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Art Smith and Aimee Cour

Art Smith and Aimee Cour Smith, circa 1914

Click Aerial Elopment - Large image to view an enlarged version of the image.

Art Smith and Aimee Cour couldn't marry in Indiana. They could marry in Michigan, but they had to get there. Fortunately for them, Art was a pilot!

In 1912, Art Smith of Fort Wayne, Indiana had gained renown as a stunt pilot. He flew in circuses and exhibitions. His skills, however, did not impress the parents of his girlfriend, Aimee Cour. They deemed Art's profession to be dangerous. They also felt that nineteen-year old Art and eighteen-year old Aimee were too young to marry.

Because of their young ages, Art and Aimee would need parental consent to marry in Indiana. Michigan, however, had no such law. The couple decided to elope across the state line. Aimee worried that they'd never make it. She knew that her parents were watching them. Art told her that nothing could catch an airplane.

The two set out for Hillsdale, Michigan in late October, 1912. They reached Hillsdale College, and Art then tried to land in a field on campus. He soon discovered that he couldn't move the ailerons (small flaps used to balance the airplane.). They may have malfunctioned or, perhaps, Art's hands and feet were too cold to effectively operate the controls. In any case, the plane crashed. It landed in a soft cornfield and turned completely over. Art and Aimee were thrown from the plane, which was now a complete wreck.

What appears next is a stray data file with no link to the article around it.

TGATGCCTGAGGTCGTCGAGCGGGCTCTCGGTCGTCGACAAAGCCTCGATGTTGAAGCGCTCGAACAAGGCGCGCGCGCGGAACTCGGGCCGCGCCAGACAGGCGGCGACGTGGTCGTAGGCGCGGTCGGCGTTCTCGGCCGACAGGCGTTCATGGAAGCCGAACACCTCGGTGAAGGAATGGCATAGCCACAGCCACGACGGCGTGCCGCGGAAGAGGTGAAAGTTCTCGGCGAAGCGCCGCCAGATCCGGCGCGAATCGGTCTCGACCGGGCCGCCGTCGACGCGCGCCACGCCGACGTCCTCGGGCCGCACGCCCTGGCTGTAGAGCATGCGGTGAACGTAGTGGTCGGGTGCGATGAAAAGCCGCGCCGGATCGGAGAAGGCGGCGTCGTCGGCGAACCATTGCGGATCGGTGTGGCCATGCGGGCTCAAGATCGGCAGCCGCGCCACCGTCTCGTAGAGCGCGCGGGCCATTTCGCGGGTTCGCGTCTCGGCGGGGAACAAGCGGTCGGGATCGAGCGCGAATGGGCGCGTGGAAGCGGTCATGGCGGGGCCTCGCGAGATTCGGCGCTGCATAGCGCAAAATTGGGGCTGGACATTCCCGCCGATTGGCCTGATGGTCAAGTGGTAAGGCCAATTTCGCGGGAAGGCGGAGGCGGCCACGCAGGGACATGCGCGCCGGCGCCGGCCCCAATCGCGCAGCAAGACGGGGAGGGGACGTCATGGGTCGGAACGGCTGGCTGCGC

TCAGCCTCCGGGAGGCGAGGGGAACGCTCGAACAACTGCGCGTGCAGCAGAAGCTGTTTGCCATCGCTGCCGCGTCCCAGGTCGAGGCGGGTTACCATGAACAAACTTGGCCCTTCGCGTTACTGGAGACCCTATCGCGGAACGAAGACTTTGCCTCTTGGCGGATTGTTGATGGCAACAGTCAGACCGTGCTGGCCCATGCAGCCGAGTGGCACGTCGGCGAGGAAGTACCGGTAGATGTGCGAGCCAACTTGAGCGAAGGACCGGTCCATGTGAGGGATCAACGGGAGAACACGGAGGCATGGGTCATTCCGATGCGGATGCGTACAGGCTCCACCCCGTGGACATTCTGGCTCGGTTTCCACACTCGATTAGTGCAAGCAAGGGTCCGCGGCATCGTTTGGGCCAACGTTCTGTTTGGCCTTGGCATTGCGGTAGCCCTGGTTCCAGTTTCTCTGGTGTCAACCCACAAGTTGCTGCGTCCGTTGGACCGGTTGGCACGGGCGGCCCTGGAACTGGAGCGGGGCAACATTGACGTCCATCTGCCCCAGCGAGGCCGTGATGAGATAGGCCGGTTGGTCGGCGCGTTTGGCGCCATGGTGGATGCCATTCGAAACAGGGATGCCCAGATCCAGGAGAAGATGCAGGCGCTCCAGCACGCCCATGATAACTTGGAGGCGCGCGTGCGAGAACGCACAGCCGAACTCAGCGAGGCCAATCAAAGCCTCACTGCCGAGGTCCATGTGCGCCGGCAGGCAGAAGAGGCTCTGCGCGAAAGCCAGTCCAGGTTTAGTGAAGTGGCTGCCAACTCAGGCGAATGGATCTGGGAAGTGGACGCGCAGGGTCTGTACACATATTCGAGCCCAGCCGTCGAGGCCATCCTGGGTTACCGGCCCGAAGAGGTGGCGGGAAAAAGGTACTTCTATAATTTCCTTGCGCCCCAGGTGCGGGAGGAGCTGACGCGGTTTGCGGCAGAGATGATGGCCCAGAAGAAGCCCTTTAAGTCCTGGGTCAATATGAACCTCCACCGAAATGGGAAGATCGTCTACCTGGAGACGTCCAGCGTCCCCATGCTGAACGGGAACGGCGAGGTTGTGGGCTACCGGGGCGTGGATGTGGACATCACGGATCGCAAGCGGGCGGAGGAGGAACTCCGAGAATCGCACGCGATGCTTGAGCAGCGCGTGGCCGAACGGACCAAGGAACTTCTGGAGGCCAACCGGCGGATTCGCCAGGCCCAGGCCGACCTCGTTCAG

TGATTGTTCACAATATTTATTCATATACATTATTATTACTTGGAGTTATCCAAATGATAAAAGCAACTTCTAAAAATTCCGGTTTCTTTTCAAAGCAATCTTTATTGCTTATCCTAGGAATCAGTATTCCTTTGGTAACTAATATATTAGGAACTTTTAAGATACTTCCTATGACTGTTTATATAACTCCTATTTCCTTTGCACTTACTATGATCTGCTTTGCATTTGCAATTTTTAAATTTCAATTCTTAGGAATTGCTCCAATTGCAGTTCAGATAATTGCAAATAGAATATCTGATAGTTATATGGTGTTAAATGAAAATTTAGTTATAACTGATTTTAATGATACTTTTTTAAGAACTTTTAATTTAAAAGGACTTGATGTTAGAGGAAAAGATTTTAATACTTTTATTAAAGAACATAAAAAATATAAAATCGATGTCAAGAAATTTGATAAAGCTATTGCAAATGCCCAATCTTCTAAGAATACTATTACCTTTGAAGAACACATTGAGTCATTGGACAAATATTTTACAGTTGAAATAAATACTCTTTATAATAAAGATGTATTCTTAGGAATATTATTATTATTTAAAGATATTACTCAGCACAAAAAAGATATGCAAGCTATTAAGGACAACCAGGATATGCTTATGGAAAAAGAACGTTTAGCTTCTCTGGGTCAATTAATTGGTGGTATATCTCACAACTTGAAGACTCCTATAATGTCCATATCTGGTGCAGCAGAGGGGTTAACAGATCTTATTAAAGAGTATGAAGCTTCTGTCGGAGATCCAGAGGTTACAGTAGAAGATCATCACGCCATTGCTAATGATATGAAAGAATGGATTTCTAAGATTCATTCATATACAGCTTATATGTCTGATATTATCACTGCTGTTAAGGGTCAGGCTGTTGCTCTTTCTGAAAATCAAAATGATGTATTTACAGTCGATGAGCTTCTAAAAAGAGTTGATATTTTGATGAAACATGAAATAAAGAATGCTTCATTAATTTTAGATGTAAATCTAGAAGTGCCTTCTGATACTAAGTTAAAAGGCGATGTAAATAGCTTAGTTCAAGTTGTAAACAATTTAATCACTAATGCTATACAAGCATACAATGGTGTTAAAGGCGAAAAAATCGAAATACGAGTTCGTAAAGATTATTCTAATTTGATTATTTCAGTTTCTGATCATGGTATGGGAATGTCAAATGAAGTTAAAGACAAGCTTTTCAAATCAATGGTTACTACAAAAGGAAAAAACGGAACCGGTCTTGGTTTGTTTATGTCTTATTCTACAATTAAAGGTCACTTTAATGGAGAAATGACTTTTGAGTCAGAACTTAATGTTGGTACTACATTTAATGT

A number of bystanders rushed to the crash site. One of these was a driver who was delivering a mattress to a furniture store. The driver and two helpers put Art and Aimee on the mattress and carried them away. At that time, Hillsdale had no hospital, so the couple was taken to a hotel. They awoke there several hours later. Eventually, someone procured a minister, and the two were married from a hotel bed. It was history's first aerial elopement.

The newlyweds spent another three weeks recovering in the hotel. Their parents, happy to see them alive, forgave them. All seemed to end well.

Of course, the future often unfolds in unforeseen ways. Art continued his work as a pilot and gained national celebrity status. This placed a strain on his marriage, and the couple legally divorced in 1917. Aimee eventually remarried; Art did not.

On February 12, 1926, Art Smith was flying an air route between Chicago and Bryan, Ohio. He was flying at night and encountered some foul weather. His plane crashed, killing him. He was thirty-two years old.

The information for this article comes from Rachel S. Roberts' book, Art Smith: Pioneer Aviator (Jefferson, North Carolina: McFarland and Company, 2003). This author obtained a copy quickly through MeLCat, the Michigan eLibrary's online catalog. MeL provides valuable resources for Michigan citizens. Click www.mel.org to visit the MeL homepage.

-Bob Garrett, Archivist
E-mail:garrettr1@michigan.gov


Click Archives of Michigan to visit the Archives of Michigan home page.

Click Image of the Month Archives to access former Image of the Month pages.

Archives of Michigan
Michigan Library and Historical Center
702 W. Kalamazoo Street
Lansing, MI 48913
Phone: (517) 373-1408
E-mail: archives@michigan.gov

This page is the Archives Image of the Month page for October 2008.

Updated 10/01/2008


Michigan Historical Center, Department of History, Arts and Libraries
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